Friday, December 23, 2016


The land into which Jesus was born burned with Messianic expectations. Prayers for a long-promised national deliverer arose constantly from homes, synagogues and the great Temple in Jerusalem. A nation which had for over six centuries been divided, humiliated and dominated by foreign powers awaited God’s anointed deliverer who would restore national honor, integrity, piety and power. The coming of this national redeemer would be a joyful event for the people—a momentous event that would be witnessed by all the nations of the earth. At least that was the populist belief of the time given the common interpretation of scriptural passages such as this:

“How beautiful on the mountains are the feet of those who bring good news,
who proclaim peace, who bring good tidings,
who proclaim salvation,
who say to Zion, “Your God reigns!”
Listen! Your watchmen lift up their voices; together they shout for joy.
When the LORD returns to Zion, they will see it with their own eyes.
Burst into songs of joy together, you ruins of Jerusalem,
for the LORD has comforted his people,
he has redeemed Jerusalem.
The LORD will lay bare his holy arm in the sight of all the nations,
and all the ends of the earth will see the salvation of our God."
(Isaiah 52:7-10)

The central reason why most believers in these scriptures rejected Jesus as God’s Messiah—His Anointed—was that his birth, life and death (and even the claims of his resurrection) met none of the expectations that the vast majority of the people had for their long-hoped-for redeemer.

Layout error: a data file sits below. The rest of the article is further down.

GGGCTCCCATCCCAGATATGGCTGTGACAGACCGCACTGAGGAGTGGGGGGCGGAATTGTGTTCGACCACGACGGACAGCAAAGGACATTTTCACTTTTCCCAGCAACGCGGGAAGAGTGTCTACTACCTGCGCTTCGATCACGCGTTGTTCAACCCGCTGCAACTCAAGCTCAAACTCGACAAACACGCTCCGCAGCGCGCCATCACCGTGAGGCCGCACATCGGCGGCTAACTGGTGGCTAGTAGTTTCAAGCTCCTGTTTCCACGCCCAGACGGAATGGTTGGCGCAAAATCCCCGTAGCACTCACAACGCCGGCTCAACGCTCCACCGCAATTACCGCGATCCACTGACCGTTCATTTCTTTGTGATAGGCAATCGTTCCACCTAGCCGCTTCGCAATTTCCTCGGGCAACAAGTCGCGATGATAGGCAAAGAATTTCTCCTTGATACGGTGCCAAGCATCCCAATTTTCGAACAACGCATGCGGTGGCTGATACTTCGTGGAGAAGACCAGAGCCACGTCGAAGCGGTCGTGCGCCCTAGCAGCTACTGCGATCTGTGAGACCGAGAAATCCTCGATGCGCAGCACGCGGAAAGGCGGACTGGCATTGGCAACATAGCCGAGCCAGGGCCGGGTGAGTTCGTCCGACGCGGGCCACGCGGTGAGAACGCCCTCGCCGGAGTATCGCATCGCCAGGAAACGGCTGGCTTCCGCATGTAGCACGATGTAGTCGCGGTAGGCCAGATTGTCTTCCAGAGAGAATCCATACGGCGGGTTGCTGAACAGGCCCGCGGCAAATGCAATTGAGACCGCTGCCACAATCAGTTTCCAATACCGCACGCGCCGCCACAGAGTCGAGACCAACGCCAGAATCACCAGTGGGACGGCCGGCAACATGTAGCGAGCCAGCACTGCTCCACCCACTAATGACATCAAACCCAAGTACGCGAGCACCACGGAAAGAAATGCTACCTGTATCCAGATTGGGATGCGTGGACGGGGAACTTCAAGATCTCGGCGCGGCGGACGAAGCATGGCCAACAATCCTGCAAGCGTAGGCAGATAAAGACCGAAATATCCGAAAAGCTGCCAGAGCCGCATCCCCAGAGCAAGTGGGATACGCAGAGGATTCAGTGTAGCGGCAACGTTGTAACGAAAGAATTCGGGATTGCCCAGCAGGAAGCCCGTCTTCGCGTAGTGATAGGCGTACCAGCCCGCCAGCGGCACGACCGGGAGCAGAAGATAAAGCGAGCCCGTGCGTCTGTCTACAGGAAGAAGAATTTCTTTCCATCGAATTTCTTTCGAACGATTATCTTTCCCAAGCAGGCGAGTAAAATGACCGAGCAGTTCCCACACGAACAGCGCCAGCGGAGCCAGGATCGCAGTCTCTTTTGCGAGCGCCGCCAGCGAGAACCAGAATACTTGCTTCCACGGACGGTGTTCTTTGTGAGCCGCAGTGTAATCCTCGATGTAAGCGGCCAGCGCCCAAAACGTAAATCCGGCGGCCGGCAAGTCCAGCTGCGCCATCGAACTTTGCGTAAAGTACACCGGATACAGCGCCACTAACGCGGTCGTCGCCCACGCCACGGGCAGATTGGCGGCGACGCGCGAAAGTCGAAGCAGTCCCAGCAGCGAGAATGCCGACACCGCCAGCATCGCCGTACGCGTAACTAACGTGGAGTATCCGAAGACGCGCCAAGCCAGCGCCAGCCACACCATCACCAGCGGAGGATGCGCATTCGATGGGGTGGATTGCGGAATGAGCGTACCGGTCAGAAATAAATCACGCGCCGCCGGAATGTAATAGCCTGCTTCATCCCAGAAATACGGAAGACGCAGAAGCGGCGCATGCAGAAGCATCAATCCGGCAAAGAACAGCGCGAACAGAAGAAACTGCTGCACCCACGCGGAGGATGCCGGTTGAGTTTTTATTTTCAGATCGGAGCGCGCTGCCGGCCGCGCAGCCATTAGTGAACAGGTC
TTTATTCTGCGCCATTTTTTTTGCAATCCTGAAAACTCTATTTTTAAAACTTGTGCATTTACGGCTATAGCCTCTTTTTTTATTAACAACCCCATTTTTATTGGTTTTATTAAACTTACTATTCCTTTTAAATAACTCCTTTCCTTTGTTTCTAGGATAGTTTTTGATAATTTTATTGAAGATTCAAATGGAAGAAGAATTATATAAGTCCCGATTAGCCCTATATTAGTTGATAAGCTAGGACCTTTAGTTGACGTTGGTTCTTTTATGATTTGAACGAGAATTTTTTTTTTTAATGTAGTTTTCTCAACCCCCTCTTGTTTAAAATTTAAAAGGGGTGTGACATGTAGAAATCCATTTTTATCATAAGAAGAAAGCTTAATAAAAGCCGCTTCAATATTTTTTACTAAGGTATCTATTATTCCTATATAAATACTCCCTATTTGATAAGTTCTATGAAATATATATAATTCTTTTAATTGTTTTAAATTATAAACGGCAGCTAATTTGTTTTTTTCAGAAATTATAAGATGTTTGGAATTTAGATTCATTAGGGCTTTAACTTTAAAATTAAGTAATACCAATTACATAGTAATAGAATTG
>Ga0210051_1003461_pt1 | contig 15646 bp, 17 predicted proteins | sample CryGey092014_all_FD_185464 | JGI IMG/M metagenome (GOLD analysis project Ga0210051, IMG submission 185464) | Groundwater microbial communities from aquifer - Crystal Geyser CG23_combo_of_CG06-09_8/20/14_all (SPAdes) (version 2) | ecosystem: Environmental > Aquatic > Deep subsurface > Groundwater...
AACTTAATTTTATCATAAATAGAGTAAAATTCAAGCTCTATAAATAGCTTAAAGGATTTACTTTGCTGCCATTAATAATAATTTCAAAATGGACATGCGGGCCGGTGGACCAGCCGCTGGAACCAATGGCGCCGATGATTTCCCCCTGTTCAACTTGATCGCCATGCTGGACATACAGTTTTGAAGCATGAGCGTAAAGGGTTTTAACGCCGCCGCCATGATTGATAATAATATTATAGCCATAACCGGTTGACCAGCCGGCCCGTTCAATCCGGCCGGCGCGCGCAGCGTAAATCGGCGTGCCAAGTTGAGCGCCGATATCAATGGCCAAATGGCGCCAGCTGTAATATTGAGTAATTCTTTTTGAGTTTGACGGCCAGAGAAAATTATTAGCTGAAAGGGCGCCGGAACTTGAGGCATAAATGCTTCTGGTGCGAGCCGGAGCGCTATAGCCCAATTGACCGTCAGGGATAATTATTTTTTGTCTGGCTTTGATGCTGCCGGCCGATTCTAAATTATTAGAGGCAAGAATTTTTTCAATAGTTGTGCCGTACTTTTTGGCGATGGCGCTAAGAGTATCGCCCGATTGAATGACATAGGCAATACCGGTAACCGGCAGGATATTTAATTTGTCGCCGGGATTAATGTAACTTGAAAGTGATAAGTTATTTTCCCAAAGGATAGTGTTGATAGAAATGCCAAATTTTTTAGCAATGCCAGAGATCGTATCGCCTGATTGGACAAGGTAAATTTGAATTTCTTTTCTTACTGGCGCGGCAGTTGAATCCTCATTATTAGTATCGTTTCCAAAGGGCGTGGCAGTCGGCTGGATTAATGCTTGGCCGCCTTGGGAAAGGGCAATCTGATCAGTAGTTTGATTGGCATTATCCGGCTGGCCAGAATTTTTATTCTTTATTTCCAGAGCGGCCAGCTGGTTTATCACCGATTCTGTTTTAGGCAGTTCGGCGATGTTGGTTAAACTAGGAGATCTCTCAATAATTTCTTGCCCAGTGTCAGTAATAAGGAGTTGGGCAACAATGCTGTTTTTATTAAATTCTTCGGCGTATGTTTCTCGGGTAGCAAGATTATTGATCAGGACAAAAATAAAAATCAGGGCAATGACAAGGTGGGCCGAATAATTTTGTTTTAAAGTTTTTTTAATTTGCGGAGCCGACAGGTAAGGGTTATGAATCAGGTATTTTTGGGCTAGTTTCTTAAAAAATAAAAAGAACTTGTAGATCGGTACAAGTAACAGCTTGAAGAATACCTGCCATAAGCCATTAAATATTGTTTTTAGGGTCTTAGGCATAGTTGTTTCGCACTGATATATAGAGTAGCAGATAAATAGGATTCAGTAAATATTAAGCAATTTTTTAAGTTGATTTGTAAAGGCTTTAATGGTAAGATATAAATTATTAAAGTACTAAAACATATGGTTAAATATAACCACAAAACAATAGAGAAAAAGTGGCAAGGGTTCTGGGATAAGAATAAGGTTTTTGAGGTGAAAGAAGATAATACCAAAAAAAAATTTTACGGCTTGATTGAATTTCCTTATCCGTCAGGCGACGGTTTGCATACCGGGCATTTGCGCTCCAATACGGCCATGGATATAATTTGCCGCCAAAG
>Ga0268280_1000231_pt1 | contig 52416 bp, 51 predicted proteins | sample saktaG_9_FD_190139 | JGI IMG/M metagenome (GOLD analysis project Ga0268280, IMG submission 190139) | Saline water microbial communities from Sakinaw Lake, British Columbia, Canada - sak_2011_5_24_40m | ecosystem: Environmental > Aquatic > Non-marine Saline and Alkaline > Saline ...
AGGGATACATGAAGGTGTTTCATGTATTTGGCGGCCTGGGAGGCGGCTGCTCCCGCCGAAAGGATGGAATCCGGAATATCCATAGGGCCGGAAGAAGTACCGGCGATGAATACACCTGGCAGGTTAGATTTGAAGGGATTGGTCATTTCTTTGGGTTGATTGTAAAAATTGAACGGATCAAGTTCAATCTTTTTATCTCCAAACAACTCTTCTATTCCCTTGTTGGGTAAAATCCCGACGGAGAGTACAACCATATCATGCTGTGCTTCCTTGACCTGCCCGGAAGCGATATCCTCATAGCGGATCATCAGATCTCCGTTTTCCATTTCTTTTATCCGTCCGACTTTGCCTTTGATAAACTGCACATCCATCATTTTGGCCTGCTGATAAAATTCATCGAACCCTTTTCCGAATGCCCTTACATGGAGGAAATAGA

In the decades and centuries following Jesus’s earthly ministry, those who did embrace him as the Messiah passed along stories and created traditions that commemorated his birth as a miraculous, earth-shaking event.

Thus, Christmas is celebrated by erecting Nativity scenes, singing glorious carols, and retelling stories of singing angelic hosts filling the night skies above shepherds in their fields; of Wise Men on camels following a blazing star from Persia to Bethlehem; of ancient Americans falling to their knees as the skies above them remain bright for a day, a night and day in recognition of the Savior’s birth.

There are two things that these stories have in common.

All of these stories involve great lights: the star of the east; a day, a night and a day as if they were one day; bright angelic host filling the night sky.

And all of these stories involve humans looking heavenward for signs of the Messiah’s birth.

Whether these particular stories are historical or legendary is of little importance to our discussion here. If they are indeed historical, they happened to only a handful of people in the Middle East or to an ancient America civilization that had no contact with the rest of the world. The fact remains that the rest of the human family—including those living in the small town where Jesus was born—had no idea that a Messiah had been born.

No one was looking earthward. No one was looking down.